Thursday, March 7, 2024

Emergency Messaging in American Sign Language Aims to Keep Deaf Community Informed


HSEM ensures accessible language access resources are available

In an emergency, having accessible information from a reliable source can save lives. The City of Austin Office of Homeland Security and Emergency Management (HSEM) established the Accessible Hazard Alert System (AHAS) to serve members of the community who are deaf, hard of hearing, blind, or deaf-blind or have limited literacy.
“HSEM is committed to providing equitable access of emergency information. When we engage with disability advocacy groups, we learn how to better serve members of our community who are sometimes left out of the conversation,” said Ken Snipes, Director of HSEM. “Our goal is to make sure organizations in the disability advocacy space have access to us and can see themselves represented in emergency plans.”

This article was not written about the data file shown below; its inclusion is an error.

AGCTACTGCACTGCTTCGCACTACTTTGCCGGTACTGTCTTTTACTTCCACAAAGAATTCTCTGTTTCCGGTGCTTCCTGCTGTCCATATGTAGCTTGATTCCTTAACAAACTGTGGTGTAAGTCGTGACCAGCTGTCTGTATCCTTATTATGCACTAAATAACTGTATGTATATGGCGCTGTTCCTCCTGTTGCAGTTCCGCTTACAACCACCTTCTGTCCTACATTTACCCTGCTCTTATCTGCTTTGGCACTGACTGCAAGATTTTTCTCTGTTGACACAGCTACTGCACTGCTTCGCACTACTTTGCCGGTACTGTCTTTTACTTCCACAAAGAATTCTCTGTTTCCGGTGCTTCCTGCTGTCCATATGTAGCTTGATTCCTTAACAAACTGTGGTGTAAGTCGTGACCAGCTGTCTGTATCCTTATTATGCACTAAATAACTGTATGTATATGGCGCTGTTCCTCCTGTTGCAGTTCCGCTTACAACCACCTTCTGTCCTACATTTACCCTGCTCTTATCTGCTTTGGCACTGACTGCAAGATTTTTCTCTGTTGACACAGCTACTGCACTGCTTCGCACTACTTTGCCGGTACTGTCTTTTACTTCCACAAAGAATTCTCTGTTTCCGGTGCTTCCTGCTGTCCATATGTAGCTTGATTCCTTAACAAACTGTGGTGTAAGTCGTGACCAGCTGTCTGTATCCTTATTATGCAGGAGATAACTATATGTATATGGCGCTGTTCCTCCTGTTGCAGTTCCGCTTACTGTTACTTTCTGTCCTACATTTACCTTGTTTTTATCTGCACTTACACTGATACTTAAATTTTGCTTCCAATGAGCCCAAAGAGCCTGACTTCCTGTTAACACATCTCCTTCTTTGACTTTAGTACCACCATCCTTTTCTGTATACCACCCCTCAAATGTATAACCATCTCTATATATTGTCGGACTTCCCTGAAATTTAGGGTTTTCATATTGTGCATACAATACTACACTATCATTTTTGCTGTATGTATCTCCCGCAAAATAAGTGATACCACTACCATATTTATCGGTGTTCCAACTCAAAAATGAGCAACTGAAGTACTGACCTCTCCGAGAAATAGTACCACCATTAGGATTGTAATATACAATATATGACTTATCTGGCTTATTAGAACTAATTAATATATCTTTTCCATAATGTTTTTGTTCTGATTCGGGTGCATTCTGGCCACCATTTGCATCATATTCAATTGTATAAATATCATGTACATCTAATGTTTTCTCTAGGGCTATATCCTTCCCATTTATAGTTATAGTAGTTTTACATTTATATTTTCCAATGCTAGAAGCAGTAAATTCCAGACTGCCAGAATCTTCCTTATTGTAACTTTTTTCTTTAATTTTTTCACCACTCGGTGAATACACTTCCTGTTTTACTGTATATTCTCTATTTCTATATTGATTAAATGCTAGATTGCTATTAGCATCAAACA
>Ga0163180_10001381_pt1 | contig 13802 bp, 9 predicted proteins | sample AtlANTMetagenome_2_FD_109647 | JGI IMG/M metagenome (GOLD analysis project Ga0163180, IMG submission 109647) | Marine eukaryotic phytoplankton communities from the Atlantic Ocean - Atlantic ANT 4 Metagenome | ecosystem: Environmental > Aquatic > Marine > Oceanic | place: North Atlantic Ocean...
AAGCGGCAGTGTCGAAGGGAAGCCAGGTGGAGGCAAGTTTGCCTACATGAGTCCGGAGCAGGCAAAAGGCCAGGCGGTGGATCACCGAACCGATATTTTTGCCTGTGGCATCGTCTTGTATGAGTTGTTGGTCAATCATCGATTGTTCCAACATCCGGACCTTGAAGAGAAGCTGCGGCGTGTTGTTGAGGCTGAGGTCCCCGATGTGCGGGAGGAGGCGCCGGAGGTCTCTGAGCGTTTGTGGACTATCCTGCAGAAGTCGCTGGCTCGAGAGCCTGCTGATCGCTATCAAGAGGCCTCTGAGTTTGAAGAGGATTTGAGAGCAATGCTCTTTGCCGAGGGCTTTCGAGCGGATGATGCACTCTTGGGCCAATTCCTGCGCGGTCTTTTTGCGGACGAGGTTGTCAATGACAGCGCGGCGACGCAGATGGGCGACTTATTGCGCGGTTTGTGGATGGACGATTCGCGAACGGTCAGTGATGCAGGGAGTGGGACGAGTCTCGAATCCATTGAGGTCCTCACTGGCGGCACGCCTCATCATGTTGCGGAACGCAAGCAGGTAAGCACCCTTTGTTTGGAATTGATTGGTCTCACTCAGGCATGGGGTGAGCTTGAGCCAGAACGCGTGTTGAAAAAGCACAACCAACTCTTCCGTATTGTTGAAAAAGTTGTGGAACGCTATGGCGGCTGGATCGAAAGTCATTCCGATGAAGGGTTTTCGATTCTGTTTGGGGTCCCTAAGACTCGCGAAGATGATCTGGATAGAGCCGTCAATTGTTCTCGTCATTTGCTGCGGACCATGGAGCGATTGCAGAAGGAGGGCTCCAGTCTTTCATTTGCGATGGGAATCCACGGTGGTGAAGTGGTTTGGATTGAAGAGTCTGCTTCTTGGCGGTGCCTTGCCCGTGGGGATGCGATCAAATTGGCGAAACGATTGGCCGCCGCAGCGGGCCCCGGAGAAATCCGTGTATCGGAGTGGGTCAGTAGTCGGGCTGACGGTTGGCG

As part of the City’s emergency warnings process, HSEM sends emergency messages to registered users in American Sign Language (ASL) through the Accessible Hazard Alert System. AHAS issues a message with the information in video form and English voice and text. The video is of a person signing the emergency information in American Sign Language. Users receive these messages on internet and video capable devices such as computers, cell phones, smart phones, tablet computers, and wireless Braille readers. This information is also linked to the Emergency Alerts webpage,, where emergency information can be found in 14 languages.
Anyone who finds this service helpful is encouraged to register for emergency alerts in American Sign Language on the AHAS website or by texting AHAS to (737) 241-3710.